Live Más Expensively: Taco Bell Is Launching a Fancy New Chain

A blog about business and economics.
April 24 2014 12:24 PM

Live Más Expensively: Taco Bell Is Launching a Fancy New Chain

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For some reason, Taco Bell has had trouble luring upscale clientele.

Photo by Kevork Djansezian/Getty Images

Taco Bell seems to have resigned itself to life as Chipotle’s middle-aged, junk-food-loving cousin, so the company is starting fresh in the battle for Mexican-ish food supremacy by launching a new, upscale fast-casual concept called U.S. Taco Co. and Urban Taproom. According to Nation’s Restaurant News, the first location will be in Huntington Beach, California, with a menu of Americanized tacos using higher-quality ingredients than what you’d find in a Crunchwrap Supreme. 

Sample tacos, as reported by Restaurant News: There’s the “Winner Winner,” which involves fried chicken breast topped with gravy, roasted corn pico de gallo with fresh jalapenos, and fresh cilantro. Then there’s the “One Percenter,” with  “fresh lobster in garlic butter,” red cabbage slaw, and pico de gallo. The menu will also include steak fries with habanero chili dust, milkshakes, and craft beer. You know, stuff upwardly mobile millennials like.  

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Here’s Taco Bell CEO Greg Creed explaining the launch:

Creed said U.S. Taco Co. was born of a segmentation study conducted on Taco Bell that revealed a fairly large demographic that was not likely to use quick-service restaurants at all. Rather than spend millions trying to lure those potential diners into Taco Bell, Creed’s team decided to design a new concept that would appeal to that demographic, which includes an eclectic mix of generally higher-income foodies who are “edgy in how they live their lives but not necessarily in how they eat,” he said.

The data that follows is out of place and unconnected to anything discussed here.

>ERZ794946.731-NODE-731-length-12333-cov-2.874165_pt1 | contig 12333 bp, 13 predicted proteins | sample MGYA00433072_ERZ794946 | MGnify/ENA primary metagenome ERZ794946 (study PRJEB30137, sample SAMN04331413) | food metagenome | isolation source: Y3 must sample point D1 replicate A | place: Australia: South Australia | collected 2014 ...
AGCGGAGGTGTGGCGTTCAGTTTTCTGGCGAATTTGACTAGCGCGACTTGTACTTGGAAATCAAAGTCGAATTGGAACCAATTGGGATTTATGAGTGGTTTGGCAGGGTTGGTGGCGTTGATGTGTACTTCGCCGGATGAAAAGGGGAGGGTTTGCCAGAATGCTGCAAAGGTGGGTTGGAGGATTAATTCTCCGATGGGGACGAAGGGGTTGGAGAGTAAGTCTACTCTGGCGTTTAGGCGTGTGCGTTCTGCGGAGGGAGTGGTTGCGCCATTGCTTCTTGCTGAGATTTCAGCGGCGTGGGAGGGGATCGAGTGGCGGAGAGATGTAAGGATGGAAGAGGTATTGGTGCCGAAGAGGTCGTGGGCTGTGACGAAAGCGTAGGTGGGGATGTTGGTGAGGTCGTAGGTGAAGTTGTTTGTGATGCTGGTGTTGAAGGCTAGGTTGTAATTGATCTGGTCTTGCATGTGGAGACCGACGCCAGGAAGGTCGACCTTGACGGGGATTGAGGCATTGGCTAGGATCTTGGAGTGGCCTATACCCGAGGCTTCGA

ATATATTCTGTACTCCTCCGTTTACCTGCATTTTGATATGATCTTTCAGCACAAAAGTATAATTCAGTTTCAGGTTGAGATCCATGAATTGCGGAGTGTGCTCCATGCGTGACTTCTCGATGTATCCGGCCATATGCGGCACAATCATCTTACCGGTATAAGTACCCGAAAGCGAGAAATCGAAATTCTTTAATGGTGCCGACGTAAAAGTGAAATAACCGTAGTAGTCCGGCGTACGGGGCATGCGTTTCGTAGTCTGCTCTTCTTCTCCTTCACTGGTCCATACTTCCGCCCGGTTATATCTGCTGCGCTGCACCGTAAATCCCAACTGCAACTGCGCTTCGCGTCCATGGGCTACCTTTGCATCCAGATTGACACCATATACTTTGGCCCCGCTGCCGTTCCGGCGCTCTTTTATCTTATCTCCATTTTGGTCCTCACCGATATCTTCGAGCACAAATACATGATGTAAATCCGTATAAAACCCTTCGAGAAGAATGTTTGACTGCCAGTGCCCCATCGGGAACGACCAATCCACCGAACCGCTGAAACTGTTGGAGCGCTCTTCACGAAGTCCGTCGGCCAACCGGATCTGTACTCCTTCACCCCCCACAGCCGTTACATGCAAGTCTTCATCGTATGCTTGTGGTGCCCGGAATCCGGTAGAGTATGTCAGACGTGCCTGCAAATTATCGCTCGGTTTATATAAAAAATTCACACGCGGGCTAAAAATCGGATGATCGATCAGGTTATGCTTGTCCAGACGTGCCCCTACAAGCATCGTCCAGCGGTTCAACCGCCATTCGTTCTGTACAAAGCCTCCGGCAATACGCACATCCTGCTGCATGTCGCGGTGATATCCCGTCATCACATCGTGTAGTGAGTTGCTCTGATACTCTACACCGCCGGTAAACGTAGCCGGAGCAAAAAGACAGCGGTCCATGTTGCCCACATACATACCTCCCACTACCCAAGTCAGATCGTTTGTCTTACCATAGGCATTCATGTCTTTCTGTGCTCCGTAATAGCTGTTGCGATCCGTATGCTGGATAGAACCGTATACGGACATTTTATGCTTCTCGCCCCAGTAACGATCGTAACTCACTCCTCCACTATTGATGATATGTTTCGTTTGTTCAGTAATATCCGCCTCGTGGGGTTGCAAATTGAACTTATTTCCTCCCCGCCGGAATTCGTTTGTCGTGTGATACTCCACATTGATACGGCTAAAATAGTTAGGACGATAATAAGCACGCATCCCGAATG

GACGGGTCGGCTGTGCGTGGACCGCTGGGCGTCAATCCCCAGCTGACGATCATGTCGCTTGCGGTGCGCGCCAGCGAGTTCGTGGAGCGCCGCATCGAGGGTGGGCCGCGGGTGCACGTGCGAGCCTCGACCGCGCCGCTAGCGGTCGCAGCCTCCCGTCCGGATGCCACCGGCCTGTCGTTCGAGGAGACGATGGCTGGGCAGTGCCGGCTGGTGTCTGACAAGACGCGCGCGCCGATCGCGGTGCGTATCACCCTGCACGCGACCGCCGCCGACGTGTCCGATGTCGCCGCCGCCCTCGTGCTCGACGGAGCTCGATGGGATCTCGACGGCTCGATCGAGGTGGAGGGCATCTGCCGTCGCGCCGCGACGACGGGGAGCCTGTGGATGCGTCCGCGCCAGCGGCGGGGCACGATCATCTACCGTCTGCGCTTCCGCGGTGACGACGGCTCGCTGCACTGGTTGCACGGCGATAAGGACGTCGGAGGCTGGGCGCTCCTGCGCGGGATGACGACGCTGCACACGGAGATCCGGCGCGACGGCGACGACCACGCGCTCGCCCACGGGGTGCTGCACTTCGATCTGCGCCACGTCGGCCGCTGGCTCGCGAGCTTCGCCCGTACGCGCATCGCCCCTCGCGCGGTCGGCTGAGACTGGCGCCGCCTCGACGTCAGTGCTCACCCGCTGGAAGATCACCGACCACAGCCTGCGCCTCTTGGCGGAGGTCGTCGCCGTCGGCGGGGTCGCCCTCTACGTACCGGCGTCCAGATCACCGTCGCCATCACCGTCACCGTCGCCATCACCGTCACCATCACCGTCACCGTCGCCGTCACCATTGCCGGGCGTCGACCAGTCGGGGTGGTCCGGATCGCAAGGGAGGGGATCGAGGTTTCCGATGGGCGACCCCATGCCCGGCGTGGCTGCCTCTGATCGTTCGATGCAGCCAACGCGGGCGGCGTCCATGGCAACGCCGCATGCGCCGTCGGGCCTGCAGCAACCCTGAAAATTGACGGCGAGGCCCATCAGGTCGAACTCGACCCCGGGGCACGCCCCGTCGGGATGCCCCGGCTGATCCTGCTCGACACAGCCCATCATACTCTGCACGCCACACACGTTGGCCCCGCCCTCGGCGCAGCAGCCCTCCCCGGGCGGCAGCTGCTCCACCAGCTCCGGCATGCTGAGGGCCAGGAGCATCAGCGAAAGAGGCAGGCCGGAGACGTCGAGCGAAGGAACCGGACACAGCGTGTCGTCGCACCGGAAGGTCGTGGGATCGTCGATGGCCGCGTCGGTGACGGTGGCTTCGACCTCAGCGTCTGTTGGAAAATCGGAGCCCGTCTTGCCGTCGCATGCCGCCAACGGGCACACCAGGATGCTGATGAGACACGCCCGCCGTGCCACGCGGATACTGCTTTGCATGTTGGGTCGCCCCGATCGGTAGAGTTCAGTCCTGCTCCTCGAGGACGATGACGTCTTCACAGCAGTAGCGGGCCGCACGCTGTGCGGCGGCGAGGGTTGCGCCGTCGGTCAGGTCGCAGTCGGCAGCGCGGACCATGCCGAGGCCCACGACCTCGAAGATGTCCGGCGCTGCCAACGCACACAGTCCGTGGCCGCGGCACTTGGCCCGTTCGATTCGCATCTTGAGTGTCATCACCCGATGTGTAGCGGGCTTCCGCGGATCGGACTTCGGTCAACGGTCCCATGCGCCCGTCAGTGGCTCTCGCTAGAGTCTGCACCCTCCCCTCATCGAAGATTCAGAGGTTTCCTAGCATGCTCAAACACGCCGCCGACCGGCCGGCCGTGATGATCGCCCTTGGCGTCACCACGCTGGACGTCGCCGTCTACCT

I think this illustrates a very simple lesson about marketing. It can be incredibly profitable for upscale brands to slum it by releasing a line of mass-market merchandise. Just think about every time a famous designer does a line for Target, or when superstar chefs start churning out cookbooks and frozen food. However, it is much, much harder for a downscale brand to suddenly act posh and reach out to wealthier clientele, which is pretty much what Taco Bell tried to do when it launched its Cantina menu in the face of Chipotle’s competition. There was no way that a chain whose single greatest recent innovation was turning Doritos into taco shells was ever going to successfully pick off somewhat more discerning customers who are into goodies like sustainably raised pork. Once you’re stuck in the public’s consciousness as the Bell Labs of stoner food, it’s tough to shake the reputation.

Jordan Weissmann is Slate's senior business and economics correspondent.

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